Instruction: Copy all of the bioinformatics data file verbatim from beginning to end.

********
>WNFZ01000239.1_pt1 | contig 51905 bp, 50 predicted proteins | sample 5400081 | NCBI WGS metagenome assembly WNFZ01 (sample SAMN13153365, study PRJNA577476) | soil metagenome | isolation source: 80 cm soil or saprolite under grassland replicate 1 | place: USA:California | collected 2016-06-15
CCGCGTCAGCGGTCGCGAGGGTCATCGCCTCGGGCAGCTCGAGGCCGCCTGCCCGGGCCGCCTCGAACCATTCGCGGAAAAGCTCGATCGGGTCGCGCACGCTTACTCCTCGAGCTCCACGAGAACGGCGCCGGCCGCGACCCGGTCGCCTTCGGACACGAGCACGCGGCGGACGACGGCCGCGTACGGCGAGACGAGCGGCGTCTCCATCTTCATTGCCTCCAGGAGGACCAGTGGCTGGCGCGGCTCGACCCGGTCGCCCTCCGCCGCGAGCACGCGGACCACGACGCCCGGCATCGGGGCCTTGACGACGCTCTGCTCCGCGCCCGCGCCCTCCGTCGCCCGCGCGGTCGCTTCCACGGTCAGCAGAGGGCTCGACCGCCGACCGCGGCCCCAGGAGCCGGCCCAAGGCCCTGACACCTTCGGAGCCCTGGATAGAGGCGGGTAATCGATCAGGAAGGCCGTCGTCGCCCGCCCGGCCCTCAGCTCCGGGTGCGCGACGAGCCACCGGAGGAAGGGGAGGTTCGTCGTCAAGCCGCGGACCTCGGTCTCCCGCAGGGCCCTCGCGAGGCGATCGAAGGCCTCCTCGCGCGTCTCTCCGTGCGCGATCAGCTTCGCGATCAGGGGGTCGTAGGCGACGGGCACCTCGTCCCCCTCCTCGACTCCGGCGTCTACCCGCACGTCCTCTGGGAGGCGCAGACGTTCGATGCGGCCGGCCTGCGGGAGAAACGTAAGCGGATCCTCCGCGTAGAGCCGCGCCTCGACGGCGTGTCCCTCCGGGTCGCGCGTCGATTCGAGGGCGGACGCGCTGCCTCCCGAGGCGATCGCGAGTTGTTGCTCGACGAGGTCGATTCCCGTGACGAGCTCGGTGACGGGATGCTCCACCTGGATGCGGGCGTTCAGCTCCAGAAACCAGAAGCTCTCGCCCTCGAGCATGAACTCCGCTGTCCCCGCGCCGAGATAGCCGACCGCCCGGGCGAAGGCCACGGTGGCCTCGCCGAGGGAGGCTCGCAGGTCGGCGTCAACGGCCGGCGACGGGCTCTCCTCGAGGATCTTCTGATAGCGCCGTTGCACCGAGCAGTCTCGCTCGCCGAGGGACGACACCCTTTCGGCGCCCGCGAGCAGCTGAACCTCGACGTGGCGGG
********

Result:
>WNFZ01000239.1_pt1 | contig 51905 bp, 50 predicted proteins | sample 5400081 | NCBI WGS metagenome assembly WNFZ01 (sample SAMN13153365, study PRJNA577476) | soil metagenome | isolation source: 80 cm soil or saprolite under grassland replicate 1 | place: USA:California | collected 2016-06-15
CCGCGTCAGCGGTCGCGAGGGTCATCGCCTCGGGCAGCTCGAGGCCGCCTGCCCGGGCCGCCTCGAACCATTCGCGGAAAAGCTCGATCGGGTCGCGCACGCTTACTCCTCGAGCTCCACGAGAACGGCGCCGGCCGCGACCCGGTCGCCTTCGGACACGAGCACGCGGCGGACGACGGCCGCGTACGGCGAGACGAGCGGCGTCTCCATCTTCATTGCCTCCAGGAGGACCAGTGGCTGGCGCGGCTCGACCCGGTCGCCCTCCGCCGCGAGCACGCGGACCACGACGCCCGGCATCGGGGCCTTGACGACGCTCTGCTCCGCGCCCGCGCCCTCCGTCGCCCGCGCGGTCGCTTCCACGGTCAGCAGAGGGCTCGACCGCCGACCGCGGCCCCAGGAGCCGGCCCAAGGCCCTGACACCTTCGGAGCCCTGGATAGAGGCGGGTAATCGATCAGGAAGGCCGTCGTCGCCCGCCCGGCCCTCAGCTCCGGGTGCGCGACGAGCCACCGGAGGAAGGGGAGGTTCGTCGTCAAGCCGCGGACCTCGGTCTCCCGCAGGGCCCTCGCGAGGCGATCGAAGGCCTCCTCGCGCGTCTCTCCGTGCGCGATCAGCTTCGCGATCAGGGGGTCGTAGGCGACGGGCACCTCGTCCCCCTCCTCGACTCCGGCGTCTACCCGCACGTCCTCTGGGAGGCGCAGACGTTCGATGCGGCCGGCCTGCGGGAGAAACGTAAGCGGATCCTCCGCGTAGAGCCGCGCCTCGACGGCGTGTCCCTCCGGGTCGCGCGTCGATTCGAGGGCGGACGCGCTGCCTCCCGAGGCGATCGCGAGTTGTTGCTCGACGAGGTCGATTCCCGTGACGAGCTCGGTGACGGGATGCTCCACCTGGATGCGGGCGTTCAGCTCCAGAAACCAGAAGCTCTCGCCCTCGAGCATGAACTCCGCTGTCCCCGCGCCGAGATAGCCGACCGCCCGGGCGAAGGCCACGGTGGCCTCGCCGAGGGAGGCTCGCAGGTCGGCGTCAACGGCCGGCGACGGGCTCTCCTCGAGGATCTTCTGATAGCGCCGTTGCACCGAGCAGTCTCGCTCGCCGAGGGACGACACCCTTTCGGCGCCCGCGAGCAGCTGAACCTCGACGTGGCGGG